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Erythropoietin therapy in chronic renal failure patients prior to hemodialysis

Jacek Rysz
Piotr Bartnicki
Robert A. Stolarek

Arch Med Sci 2005; 1, 1: 55-58
Online publish date: 2005/05/06
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Submitted: 11 January 2005
Accepted: 4 April 2005

Corresponding author:
Jacek Rysz, MD PhD
Outpatient Department
of Nephrology
Medical University of Lodz
Zeromskiego 113
90-549 Lodz, Poland
Phone/fax +48 42 639 34 65
E-mail: jacek.rysz@skwam.lodz.pl

Anemia is the most common complication in chronic renal failure that significantly affects the patients’ quality of life [1-5]. It becomes clinically relevant at creatinine clearance level of 40 ml/min, and it is evident at the clearance decrease down to 25 ml/min [6]. The origins of anemia in chronic renal failure patients include: decreased release of erythropoietin, circulating inhibitors of erythropoiesis (uremic toxins), hemolysis, iron, vitamin B12, B6, folic acid deficiency, chronic inflammatory states, toxic effects of aluminum. The most relevant deficiency is however, related with the decrease of erythropoietin production in the kidneys [4]. The introduction of human recombinant erythropoietin was a crucial step in anemia treatment options in chronic renal failure patients undergoing regular hemodialysis therapy [7, 8]. It markedly limited the requirements for blood transfusion in these patients. The satisfactory effects of anemia therapy in patients with chronic renal failure on regular hemodialysis led to the introduction of erythropoietin prior to hemodialysis [9]. Contemporary clinical results indicate beneficial effects of human recombinant erythropoietin in patients prior to hemodialysis therapy [10, 11].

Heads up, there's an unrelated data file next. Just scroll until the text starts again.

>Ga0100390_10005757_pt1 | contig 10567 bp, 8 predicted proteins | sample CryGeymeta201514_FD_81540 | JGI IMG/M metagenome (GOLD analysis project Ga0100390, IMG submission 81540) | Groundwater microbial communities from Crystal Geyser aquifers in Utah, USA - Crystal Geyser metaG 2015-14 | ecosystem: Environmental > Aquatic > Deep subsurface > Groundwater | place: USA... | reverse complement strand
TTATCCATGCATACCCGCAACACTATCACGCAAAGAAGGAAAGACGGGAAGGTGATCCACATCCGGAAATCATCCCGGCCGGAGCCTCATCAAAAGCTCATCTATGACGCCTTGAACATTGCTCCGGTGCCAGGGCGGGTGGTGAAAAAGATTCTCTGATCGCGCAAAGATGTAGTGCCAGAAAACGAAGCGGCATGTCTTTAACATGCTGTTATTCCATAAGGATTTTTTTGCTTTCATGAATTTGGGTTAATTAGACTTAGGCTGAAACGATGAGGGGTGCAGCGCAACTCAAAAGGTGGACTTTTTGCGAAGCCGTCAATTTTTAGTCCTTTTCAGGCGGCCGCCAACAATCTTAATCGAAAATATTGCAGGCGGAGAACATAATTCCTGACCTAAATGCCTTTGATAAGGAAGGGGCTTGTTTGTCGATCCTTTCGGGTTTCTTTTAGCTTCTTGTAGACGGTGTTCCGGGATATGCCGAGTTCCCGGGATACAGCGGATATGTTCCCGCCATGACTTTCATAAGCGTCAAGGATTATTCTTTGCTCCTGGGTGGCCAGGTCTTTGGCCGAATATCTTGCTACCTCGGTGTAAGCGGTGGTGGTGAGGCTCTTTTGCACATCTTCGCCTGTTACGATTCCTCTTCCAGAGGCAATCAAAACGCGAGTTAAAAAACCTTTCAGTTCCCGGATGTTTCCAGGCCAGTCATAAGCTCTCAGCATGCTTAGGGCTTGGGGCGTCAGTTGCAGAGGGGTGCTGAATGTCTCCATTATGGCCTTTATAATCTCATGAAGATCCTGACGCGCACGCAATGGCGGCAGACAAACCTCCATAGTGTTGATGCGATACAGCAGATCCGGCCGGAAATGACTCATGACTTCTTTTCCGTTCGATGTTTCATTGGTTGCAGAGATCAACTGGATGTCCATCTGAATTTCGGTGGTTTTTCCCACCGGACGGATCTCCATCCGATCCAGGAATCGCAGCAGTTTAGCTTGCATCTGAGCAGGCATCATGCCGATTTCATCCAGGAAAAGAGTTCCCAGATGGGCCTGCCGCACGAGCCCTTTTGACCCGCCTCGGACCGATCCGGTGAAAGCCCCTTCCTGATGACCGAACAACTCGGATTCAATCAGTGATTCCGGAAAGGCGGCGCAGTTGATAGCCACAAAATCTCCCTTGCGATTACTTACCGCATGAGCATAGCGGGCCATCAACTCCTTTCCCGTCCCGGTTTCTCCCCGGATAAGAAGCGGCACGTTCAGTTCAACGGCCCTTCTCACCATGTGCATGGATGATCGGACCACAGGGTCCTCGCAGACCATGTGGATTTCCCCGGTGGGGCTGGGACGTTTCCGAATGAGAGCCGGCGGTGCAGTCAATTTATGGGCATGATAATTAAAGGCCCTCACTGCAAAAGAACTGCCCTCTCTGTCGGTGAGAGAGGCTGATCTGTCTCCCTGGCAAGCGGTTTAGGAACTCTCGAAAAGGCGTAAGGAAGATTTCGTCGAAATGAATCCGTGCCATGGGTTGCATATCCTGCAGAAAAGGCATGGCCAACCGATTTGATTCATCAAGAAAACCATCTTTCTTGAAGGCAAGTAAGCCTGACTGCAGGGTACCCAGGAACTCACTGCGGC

This study was aimed to analyze in retrospective manner the results of hrEpo therapy in patients with chronic renal failure prior to hemodialysis admitted to Outpatient Nephrology Department, Medical University Hospital No. 2, Medical University of Lodz from 2001 to 2004.

Material and methods
The study included 42 patients with chronic renal failure on erythropoietin therapy. The control group included 24 patients with chronic renal failure treated with hemodialysis as an emergency without any previous care on an outpatient basis. The clinical characteristics of both groups are depicted in Table 1.
The inclusion criteria for erythropoietin treatment were defined as anemia parameters in the following range: hemoglobin <10 g/dl, hematocrit <33% and renal function impairment as assessed with glomerular filtration rate GFR <30 ml/min (in diabetic patients GFR <45 ml/min) after exclusion of iron deficiency, chronic blood loss and anemia causing disease states.
All subjects included into the study expressed their informed consent before study enrolment. The patients were administered with human recombinant erythropoietin once to thrice a week subcutaneously after they were qualified to undergo regular hemodialysis, mean erythropoietin dose was 4700±1700 IU per week, mean duration of erythropoietin therapy was 49±18 weeks. At the time of erythropoietin therapy, patients received oral supplementation of iron (Sorbifer durules, Hemofer prolongatom, Ferrum Lek) at the dose 1-3 tablets a day, 14 patients (33%) required intravenous administration of iron formulas (Ferrum Lek, Venofer) from 5 to 30 ampules, mean 9.5±1.1 ampules.
Each patient was monthly screened to monitor blood morphology, serum creatinine, urea, electrolytes, proteinogram as well as their reticulocytosis, iron, ferritin, total iron binding capacity (TIBC) were assessed every three months.
In the statistical analysis, results are expressed as arithmetic mean standard deviation. Wilcoxon rank sum test was used for the comparisons among study groups, and Wilcoxon test was used to compare the data within a group. Differences were statistically significant if p<0.05.

The clinical parameters assessed are presented in Table 2.